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Showing entries tagged "letsbuild". Full blog index.

by Mike AshTags: fridayqna letsbuild gcd
Grand Central Dispatch is one of the truly great APIs to come out of Apple in the past few years. In the latest installment of the Let's Build series, I'm going to explore a reimplementation of the most basic features of dispatch_queue, a topic suggested by Rob Rix.

by Mike AshTags: fridayqna letsbuild swift
Swift 1.2 is now available as part of Xcode 6.3, and one of the new APIs it includes allows us to build efficient data structures with value semantics, such as Swift's built-in Array type. Today, I'm going to reimplement the core functionality of Array.

by Mike AshTags: fridayqna letsbuild threading swift
Continuing the theme of thread safety from the previous article, today I'm going to explore an implementation of Objective-C's @synchronized facility in the latest edition of Let's Build. I'm going to build it in Swift, although an equivalent Objective-C version would be much the same.

by Mike AshTags: fridayqna letsbuild notifications swift
NSNotificationCenter is a useful API that's pervasive in Apple's frameworks, and often sees a lot of use within our own code. I previously explored building NSNotificationCenter in Objective-C. Today, I want to build it in Swift, but not just another reimplementation of the same idea. Instead, I'm going to take the API and make it faster, better, stronger, and take advantage of all the nice stuff Swift has to offer us.

by Mike AshTags: fridayqna letsbuild gcd
Dispatch groups are a handy facility for synchronizing multiple tasks, and an anonymous reader suggested them for the subject of today's Let's Build.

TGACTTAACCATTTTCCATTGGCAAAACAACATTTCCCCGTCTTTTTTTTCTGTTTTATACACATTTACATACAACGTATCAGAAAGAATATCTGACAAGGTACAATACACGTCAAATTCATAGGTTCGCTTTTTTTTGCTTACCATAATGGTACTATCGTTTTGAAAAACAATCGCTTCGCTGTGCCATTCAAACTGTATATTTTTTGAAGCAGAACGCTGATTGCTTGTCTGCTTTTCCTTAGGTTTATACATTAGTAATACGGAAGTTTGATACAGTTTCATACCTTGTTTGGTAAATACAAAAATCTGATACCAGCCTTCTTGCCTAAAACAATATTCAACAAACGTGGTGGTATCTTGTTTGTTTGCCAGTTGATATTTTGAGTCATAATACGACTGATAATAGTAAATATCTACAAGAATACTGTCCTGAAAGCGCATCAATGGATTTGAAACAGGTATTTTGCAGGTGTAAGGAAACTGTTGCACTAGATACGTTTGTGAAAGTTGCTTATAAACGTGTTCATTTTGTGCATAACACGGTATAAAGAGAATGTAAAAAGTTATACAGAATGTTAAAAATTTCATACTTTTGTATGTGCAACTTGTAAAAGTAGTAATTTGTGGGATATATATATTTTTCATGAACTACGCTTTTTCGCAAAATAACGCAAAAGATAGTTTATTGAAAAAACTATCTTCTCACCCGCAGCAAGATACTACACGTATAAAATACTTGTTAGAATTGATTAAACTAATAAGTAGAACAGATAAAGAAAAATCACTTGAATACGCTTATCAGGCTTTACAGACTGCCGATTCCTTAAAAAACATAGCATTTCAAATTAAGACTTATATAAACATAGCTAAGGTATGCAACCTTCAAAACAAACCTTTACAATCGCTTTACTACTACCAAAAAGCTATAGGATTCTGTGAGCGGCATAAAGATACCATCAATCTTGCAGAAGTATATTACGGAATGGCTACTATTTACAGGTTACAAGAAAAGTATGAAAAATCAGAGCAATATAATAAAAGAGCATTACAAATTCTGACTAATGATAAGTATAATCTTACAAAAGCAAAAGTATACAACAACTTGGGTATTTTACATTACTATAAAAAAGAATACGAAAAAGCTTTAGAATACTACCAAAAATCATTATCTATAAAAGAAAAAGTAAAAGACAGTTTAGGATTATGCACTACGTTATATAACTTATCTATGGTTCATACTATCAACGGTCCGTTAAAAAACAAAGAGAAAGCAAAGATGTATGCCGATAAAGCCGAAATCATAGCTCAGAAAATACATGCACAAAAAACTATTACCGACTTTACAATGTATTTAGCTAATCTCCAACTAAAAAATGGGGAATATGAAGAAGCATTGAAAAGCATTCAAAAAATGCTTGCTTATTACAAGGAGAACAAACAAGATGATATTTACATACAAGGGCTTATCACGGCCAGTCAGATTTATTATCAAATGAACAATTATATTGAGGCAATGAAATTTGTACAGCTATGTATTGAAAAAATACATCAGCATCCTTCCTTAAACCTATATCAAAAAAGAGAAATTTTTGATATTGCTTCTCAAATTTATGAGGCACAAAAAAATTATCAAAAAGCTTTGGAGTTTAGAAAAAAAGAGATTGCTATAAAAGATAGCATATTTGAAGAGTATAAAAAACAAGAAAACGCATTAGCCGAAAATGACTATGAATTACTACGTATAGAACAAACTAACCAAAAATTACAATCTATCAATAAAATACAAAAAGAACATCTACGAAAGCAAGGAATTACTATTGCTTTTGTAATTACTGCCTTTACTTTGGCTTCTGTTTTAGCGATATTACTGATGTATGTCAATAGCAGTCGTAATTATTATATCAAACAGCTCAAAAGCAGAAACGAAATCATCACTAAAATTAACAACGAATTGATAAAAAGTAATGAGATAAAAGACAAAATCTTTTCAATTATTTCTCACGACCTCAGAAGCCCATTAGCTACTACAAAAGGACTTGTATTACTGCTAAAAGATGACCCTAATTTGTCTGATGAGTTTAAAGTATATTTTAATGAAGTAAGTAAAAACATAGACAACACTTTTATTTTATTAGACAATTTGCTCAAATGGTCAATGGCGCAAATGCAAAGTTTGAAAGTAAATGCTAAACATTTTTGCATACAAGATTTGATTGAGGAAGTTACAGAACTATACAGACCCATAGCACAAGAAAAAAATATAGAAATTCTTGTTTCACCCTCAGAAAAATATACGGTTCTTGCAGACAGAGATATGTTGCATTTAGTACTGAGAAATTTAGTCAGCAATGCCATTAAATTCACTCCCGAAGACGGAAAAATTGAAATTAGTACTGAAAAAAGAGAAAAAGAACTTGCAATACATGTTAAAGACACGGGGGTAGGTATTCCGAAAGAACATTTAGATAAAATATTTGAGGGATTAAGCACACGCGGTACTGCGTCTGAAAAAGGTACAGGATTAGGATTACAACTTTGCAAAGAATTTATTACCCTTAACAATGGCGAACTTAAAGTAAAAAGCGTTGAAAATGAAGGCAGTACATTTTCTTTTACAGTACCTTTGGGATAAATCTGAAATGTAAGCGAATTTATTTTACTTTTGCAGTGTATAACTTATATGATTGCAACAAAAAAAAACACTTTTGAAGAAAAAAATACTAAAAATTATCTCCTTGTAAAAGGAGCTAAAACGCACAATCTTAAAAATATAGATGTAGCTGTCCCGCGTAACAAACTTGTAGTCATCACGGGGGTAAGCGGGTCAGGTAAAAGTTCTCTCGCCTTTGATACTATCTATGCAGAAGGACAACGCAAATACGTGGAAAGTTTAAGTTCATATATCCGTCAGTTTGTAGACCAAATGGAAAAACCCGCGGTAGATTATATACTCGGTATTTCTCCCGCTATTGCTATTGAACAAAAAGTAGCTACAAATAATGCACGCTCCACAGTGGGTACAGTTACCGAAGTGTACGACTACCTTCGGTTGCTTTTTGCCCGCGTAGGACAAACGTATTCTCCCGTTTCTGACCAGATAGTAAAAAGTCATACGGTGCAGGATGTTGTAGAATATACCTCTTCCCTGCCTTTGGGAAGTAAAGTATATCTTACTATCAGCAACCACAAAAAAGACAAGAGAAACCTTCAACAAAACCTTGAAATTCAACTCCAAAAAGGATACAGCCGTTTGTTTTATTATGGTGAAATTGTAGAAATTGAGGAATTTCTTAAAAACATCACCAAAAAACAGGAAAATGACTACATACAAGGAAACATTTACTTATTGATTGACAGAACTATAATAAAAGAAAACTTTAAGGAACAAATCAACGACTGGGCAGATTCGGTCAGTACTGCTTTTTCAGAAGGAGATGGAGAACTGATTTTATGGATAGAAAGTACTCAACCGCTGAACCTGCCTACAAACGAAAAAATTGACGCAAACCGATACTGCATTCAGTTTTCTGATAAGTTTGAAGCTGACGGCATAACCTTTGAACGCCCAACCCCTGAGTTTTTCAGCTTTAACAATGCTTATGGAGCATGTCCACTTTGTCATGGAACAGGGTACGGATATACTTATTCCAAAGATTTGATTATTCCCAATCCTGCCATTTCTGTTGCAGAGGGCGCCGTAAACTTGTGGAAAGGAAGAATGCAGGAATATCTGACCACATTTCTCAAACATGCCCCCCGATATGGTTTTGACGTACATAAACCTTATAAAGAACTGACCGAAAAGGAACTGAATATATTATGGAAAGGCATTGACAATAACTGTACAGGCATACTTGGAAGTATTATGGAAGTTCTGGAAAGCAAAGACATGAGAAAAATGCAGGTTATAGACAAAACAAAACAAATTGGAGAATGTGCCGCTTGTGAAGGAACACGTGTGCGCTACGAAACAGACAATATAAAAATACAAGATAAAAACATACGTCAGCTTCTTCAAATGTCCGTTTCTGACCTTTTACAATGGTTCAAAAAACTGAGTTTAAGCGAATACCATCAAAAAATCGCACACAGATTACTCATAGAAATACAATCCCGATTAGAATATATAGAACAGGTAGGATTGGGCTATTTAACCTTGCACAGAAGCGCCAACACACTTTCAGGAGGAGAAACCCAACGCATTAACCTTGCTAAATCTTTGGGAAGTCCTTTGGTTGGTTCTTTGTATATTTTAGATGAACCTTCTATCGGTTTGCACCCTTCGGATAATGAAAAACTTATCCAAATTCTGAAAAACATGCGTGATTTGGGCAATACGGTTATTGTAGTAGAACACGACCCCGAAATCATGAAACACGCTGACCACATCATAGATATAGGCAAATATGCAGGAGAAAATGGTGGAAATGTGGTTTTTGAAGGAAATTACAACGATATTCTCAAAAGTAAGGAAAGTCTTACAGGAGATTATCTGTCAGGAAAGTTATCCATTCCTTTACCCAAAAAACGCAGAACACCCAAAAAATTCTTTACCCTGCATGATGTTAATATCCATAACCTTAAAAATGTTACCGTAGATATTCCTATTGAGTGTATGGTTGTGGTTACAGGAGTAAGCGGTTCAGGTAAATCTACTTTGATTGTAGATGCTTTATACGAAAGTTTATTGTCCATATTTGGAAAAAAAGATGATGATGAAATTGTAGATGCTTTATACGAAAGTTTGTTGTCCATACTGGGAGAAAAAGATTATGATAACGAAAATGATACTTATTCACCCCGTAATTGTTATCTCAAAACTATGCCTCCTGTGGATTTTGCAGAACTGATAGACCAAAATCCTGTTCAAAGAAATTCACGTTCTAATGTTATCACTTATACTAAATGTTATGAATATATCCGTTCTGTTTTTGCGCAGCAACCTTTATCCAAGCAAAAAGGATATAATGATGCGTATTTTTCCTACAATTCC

by Mike AshTags: fridayqna letsbuild c objectivec cocoa
Our long effort to rebuild Cocoa piece by piece continues. For today, reader Nate Heagy has suggested building NSString's stringWithFormat: method.

by Mike AshTags: fridayqna letsbuild objectivec
Last time on Friday Q&A, I began the reimplementation of parts of NSInvocation as MAInvocation. In that article, I discussed the basic theory, the architecture calling conventions, and presented the assembly language glue code needed for the implementation. Today, I present the Objective-C part of MAInvocation.

by Mike AshTags: fridayqna letsbuild objectivec
It's time for another trip into the nether regions of the soul. Reader Robby Walker suggested an article about NSInvocation, and I have obliged, implementing it from scratch for your amusement. Today I'll start on a guided tour down the hall of horrors that is MAInvocation, my reimplementation of the NSInvocation API. It's a big project, so today I'm going to focus on the basic principles and the assembly language glue code, with the rest of the implementation to follow.

by Matthew EltonTags: fridayqna iphone letsbuild
Friday Q&A is driven by the readers, and that's especially true today. Reader Matthew Elton thought that "Let's Build UITableView" would make a good topic for Friday Q&A, but he decided he'd rather implement it himself and write it up rather than wait for me to do it (good move, Matthew). Without further ado, here is Matthew's article an building UITableView.

by Mike AshTags: fridayqna letsbuild objectivec
Last time, I showed how to build the basic functionality of NSObject. I left out key-value coding, because the implementation of valueForKey: and setValue:forKey: is complex enough to need its own article. This is that article.